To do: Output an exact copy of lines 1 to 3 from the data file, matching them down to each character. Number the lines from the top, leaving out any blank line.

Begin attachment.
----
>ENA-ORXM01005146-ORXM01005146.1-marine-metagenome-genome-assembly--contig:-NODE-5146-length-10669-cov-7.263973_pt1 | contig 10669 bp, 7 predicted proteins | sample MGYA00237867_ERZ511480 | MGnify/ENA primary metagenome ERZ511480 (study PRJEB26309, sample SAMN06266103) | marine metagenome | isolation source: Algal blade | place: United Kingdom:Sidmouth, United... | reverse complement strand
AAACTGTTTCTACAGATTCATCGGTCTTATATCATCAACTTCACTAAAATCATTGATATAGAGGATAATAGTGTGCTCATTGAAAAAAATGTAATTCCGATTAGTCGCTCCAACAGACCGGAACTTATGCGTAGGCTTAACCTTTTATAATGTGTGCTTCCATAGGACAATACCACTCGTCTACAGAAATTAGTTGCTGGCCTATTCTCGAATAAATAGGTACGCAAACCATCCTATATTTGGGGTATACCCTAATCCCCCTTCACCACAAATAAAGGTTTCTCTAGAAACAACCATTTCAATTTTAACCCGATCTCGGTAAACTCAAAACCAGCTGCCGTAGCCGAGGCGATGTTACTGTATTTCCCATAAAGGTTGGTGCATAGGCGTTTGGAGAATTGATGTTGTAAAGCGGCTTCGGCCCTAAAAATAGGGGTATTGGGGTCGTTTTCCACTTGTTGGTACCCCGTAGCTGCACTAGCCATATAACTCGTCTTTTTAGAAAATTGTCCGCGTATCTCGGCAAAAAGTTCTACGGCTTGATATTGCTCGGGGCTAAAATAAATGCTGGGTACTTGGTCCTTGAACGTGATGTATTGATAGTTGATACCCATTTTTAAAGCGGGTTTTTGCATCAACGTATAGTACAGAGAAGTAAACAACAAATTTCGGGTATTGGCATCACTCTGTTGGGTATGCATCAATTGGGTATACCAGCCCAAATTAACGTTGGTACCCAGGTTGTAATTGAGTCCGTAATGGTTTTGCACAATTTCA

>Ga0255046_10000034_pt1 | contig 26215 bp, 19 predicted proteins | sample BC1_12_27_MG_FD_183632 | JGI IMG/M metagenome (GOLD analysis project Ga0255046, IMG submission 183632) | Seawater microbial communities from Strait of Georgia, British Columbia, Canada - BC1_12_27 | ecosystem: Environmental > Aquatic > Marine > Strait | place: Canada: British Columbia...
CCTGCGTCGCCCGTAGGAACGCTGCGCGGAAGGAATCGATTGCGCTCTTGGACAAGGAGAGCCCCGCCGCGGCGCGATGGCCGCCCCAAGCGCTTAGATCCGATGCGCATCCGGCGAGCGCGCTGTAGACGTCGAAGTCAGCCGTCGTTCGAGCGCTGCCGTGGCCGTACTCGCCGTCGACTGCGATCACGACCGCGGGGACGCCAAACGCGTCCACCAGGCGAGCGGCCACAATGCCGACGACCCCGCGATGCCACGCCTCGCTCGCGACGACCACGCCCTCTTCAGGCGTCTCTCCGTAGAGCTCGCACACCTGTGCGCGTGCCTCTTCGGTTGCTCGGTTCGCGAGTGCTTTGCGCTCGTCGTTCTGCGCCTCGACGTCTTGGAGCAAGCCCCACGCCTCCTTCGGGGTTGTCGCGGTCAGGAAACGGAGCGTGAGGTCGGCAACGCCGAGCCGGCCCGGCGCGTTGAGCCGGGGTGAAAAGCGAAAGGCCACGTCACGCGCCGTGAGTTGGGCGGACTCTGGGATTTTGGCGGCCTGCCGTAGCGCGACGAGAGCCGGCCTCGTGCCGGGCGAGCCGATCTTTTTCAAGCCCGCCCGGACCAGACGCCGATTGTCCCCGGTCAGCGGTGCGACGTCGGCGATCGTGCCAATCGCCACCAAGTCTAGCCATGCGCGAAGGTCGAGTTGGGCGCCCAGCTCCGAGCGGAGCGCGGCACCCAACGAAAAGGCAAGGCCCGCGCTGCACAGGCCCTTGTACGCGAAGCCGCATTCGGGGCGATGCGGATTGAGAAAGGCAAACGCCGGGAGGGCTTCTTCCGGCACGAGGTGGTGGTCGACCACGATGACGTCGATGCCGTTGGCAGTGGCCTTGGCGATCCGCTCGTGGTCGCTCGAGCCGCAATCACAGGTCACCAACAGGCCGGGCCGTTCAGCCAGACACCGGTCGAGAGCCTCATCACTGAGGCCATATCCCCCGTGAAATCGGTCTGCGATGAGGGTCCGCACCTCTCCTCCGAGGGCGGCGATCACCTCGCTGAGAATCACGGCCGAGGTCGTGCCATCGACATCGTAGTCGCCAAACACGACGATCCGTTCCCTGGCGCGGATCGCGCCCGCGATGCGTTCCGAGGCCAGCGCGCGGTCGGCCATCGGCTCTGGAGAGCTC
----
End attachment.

>ENA-ORXM01005146-ORXM01005146.1-marine-metagenome-genome-assembly--contig:-NODE-5146-length-10669-cov-7.263973_pt1 | contig 10669 bp, 7 predicted proteins | sample MGYA00237867_ERZ511480 | MGnify/ENA primary metagenome ERZ511480 (study PRJEB26309, sample SAMN06266103) | marine metagenome | isolation source: Algal blade | place: United Kingdom:Sidmouth, United... | reverse complement strand
AAACTGTTTCTACAGATTCATCGGTCTTATATCATCAACTTCACTAAAATCATTGATATAGAGGATAATAGTGTGCTCATTGAAAAAAATGTAATTCCGATTAGTCGCTCCAACAGACCGGAACTTATGCGTAGGCTTAACCTTTTATAATGTGTGCTTCCATAGGACAATACCACTCGTCTACAGAAATTAGTTGCTGGCCTATTCTCGAATAAATAGGTACGCAAACCATCCTATATTTGGGGTATACCCTAATCCCCCTTCACCACAAATAAAGGTTTCTCTAGAAACAACCATTTCAATTTTAACCCGATCTCGGTAAACTCAAAACCAGCTGCCGTAGCCGAGGCGATGTTACTGTATTTCCCATAAAGGTTGGTGCATAGGCGTTTGGAGAATTGATGTTGTAAAGCGGCTTCGGCCCTAAAAATAGGGGTATTGGGGTCGTTTTCCACTTGTTGGTACCCCGTAGCTGCACTAGCCATATAACTCGTCTTTTTAGAAAATTGTCCGCGTATCTCGGCAAAAAGTTCTACGGCTTGATATTGCTCGGGGCTAAAATAAATGCTGGGTACTTGGTCCTTGAACGTGATGTATTGATAGTTGATACCCATTTTTAAAGCGGGTTTTTGCATCAACGTATAGTACAGAGAAGTAAACAACAAATTTCGGGTATTGGCATCACTCTGTTGGGTATGCATCAATTGGGTATACCAGCCCAAATTAACGTTGGTACCCAGGTTGTAATTGAGTCCGTAATGGTTTTGCACAATTTCA

>Ga0255046_10000034_pt1 | contig 26215 bp, 19 predicted proteins | sample BC1_12_27_MG_FD_183632 | JGI IMG/M metagenome (GOLD analysis project Ga0255046, IMG submission 183632) | Seawater microbial communities from Strait of Georgia, British Columbia, Canada - BC1_12_27 | ecosystem: Environmental > Aquatic > Marine > Strait | place: Canada: British Columbia...